Lucy Ann: What would happen if what Conan Smith portrays is true. That we should just be funding the licensing? The proposed 50 percent cut in the $500,000 of taxpayer money that the Humane Society of Huron Valley gets now, if it went down, what would the landscape look like for animals in our community?
Hilgendorf: What I have actually heard the county commissioner say is that our entire obligation is to shoot unlicensed dogs.
Lucy Ann: Shoot?
Lucy Ann: Kill?
Hilgendorf: Kill. Because that’s a part of the 1919 law. Well, it’s not 1919 anymore and that’s not going to happen, but is that the community we want to say we have? One that invests at a level where we shoot unlicensed dogs? You want to know how many dogs are licensed? Raise your hand if your dog is licensed. We have the most pathetic dog licensing program of any county around here, the most minimal compliance rate of any county.
Lucy Ann: Why is that?
Hilgendorf: Well, because nobody seems to really care. Because the Humane Society has been providing this contracted service for so long, nobody really knows all the essential components of what it means in the community and what are our requirements. But that money should be used for animal control. Legally, any dollar you get from licensing should go back into animal control. Where our licensing dollars go, I have no idea. If we had a vigorous licensing program with great enforcement, where it was accessible and easy to do and encouraged, we wouldn’t have this problem.
Lucy Ann: What would it take?
Hilgendorf: It would take interest on the side of our public officials.
Lucy Ann: The county is trying to make some pretty hard decisions where the cuts are going to come. There are some people who believe that human beings should take precedence over animals. Food programs, the homeless shelter, all vying for the same pot of money here and all of which are slated for cutbacks. In some minds, animals are down at the bottom of that list. Make your case for why you should be considered in the same vein as people.
Hilgendorf: I believe in human services, I believe in non-profits providing those human services, I believe they do it more efficiently than government entities can do it but, for one, this is a county mandated service. If we don’t provide it, they have to do it themselves. You can go to any neighboring county and see an animal control facility that you don’t want to see in your community. You don’t want to see it. The animals are not treated well and they don’t typically survive. Is that what you want in your community? No. We don’t. We’re a better community than that. I do believe in human services but if you look at the entire county budget, how many millions of dollars are we talking about? $6 million for IT, the county spends. How does that fall into animals versus people? I see a lot of money in the county. I see psychiatrists making over $200,000. I just don’t think it’s a relevant part of the conversation. And animals are about people. We have the county mandate and animals are already at the bottom of the list. That $500,000 is the entire amount of taxpayer dollars that goes into animal welfare for our community.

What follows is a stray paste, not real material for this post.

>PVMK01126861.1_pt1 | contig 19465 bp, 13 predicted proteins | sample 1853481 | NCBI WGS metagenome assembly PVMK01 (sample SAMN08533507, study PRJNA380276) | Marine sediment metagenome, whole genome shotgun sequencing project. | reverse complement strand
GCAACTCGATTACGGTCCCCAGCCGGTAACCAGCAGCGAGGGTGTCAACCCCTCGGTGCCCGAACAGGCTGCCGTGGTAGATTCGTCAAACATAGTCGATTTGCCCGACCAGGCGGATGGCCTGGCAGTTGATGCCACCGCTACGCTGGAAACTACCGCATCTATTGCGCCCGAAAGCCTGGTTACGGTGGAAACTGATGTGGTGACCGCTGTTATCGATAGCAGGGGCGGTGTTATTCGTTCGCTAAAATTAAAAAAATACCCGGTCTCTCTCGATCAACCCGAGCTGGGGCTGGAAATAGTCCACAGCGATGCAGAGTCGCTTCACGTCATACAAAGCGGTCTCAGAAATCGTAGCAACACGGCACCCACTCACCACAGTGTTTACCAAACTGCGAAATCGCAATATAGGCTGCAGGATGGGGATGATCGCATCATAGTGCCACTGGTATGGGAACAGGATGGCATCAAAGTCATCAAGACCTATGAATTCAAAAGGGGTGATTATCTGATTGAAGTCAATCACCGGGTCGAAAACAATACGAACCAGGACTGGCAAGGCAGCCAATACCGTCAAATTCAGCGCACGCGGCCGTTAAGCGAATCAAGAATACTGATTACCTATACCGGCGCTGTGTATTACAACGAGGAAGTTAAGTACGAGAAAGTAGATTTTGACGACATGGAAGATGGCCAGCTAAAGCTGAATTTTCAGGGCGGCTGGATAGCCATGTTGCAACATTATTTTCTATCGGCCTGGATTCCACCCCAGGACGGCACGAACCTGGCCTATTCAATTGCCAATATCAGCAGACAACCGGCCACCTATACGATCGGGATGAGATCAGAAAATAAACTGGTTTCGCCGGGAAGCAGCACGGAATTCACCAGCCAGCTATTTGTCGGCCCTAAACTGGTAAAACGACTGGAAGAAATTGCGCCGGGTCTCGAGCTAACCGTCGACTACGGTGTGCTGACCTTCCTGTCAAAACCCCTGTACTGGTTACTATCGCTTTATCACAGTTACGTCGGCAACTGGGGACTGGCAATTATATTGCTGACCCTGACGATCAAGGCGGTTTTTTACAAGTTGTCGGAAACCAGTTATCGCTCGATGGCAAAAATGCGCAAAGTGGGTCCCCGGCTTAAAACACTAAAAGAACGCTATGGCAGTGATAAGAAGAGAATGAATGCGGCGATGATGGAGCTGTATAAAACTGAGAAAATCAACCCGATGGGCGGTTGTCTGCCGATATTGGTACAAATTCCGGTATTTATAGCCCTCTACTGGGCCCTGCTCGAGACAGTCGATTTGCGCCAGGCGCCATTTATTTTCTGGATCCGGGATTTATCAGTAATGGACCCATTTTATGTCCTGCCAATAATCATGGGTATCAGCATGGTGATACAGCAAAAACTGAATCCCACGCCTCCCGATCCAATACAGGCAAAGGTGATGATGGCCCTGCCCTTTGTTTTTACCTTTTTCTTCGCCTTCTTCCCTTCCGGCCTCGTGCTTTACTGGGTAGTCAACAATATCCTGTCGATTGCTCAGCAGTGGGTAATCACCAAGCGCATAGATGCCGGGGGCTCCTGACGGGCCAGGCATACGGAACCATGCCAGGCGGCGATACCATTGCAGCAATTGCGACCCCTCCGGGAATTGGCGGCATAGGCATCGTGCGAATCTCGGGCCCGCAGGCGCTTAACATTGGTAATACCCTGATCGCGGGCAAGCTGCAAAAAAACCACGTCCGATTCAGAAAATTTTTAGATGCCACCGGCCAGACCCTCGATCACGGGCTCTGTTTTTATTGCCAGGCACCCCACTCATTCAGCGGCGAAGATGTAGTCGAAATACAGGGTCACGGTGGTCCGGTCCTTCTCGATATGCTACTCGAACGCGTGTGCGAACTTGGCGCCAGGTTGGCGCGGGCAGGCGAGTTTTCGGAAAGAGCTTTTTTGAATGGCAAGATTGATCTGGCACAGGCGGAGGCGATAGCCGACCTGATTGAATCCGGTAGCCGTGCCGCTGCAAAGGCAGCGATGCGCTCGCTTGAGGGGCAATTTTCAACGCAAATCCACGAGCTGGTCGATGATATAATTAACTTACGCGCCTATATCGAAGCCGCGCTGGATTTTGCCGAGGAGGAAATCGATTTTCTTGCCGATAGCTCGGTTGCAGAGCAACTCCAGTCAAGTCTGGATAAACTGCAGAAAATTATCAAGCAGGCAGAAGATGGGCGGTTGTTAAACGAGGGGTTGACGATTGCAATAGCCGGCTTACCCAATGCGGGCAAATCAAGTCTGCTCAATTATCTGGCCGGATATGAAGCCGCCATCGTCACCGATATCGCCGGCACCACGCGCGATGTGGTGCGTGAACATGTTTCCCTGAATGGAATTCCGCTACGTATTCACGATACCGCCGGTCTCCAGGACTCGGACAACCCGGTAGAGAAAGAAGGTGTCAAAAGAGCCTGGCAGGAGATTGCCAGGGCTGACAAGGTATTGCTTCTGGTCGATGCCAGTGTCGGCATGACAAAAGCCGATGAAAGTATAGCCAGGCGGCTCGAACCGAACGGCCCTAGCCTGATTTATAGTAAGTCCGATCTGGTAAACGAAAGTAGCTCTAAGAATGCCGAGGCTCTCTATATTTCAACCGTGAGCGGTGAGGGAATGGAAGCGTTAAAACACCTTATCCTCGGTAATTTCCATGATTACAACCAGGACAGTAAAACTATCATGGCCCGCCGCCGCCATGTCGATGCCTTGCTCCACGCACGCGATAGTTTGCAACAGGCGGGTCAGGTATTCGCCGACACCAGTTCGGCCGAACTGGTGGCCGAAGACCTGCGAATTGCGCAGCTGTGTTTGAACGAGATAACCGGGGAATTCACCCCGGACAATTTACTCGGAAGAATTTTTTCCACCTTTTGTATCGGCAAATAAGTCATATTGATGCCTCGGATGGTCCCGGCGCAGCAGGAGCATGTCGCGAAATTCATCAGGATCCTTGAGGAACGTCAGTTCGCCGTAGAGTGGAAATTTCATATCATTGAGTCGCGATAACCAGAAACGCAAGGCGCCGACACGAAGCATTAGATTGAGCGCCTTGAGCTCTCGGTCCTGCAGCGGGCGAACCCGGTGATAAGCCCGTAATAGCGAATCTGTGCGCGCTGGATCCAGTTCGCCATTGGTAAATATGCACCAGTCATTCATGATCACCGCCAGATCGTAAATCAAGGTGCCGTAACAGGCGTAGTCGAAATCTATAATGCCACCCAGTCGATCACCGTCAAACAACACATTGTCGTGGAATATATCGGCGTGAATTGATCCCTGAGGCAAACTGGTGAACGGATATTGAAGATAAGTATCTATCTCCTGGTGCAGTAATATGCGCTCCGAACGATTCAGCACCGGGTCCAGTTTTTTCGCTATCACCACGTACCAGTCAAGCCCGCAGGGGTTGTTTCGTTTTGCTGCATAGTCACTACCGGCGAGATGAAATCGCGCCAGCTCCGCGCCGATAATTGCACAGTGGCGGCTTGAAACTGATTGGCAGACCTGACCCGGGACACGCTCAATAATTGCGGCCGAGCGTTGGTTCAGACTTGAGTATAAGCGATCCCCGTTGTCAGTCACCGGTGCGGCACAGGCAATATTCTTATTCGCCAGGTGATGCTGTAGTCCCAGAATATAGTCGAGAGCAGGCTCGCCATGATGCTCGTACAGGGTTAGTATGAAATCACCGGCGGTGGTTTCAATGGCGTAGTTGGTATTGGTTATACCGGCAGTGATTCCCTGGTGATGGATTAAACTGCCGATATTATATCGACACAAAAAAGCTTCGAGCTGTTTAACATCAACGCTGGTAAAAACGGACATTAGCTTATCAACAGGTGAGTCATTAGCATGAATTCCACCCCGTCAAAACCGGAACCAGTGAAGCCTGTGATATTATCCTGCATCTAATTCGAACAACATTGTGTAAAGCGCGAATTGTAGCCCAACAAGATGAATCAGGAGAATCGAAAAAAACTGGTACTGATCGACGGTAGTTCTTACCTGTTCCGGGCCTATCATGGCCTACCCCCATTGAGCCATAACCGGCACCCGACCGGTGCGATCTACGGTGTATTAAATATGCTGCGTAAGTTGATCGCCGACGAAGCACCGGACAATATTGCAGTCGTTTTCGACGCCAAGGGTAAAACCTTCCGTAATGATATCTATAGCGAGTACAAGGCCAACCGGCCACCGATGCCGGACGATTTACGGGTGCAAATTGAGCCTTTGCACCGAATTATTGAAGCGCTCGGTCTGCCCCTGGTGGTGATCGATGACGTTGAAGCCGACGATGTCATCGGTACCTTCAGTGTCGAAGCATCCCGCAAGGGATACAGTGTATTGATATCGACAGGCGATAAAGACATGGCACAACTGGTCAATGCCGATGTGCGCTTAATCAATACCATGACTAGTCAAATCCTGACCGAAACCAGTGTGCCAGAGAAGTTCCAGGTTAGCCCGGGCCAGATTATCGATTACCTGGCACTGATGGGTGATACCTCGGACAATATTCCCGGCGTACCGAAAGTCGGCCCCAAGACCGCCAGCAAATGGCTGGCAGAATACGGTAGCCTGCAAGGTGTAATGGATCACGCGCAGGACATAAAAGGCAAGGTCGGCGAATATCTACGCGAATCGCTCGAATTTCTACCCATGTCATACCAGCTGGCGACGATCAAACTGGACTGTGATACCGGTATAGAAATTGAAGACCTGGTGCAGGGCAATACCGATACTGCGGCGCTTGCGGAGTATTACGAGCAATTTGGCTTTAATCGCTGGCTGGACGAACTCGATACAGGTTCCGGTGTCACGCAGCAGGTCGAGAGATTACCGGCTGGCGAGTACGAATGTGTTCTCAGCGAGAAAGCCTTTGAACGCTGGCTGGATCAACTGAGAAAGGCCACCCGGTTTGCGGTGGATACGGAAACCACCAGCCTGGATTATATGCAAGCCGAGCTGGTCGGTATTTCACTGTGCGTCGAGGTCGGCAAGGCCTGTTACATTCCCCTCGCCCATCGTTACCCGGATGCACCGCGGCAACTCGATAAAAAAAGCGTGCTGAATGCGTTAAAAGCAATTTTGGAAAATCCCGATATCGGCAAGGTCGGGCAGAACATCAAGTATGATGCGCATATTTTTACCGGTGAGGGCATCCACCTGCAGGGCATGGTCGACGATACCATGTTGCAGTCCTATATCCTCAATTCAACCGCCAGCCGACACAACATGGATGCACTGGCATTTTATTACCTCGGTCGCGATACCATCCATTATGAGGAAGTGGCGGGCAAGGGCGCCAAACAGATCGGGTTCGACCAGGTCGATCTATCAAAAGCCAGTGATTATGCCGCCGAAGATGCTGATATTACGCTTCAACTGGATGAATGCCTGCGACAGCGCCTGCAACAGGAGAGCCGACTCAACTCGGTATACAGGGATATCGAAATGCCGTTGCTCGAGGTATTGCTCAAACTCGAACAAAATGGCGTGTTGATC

Lucy Ann: What’s the next step?
Hilgendorf: The next step is our community needs to decide how it wants its animals taken care of and to let their elected officials know.
After our on-air interview,Hilgendorf responded to a query as to whether the Humane Society of Huron Valley has considered severing the contract with the county and becoming a completely private facility. “Yes, if the county is not willing to look at the real cost of this contract and all of the strays, animal cruelty cases, and animals seized by law enforcement that we must care for, and rescind this arbitrary cut, we will be forced to do exactly that,” Hilgendorf said. “We are better off without this contract. It is a financial drain that makes our work more difficult, stressful and traumatic, but unfortunately the animals in this community and the people attached to them will be the ones hurt.”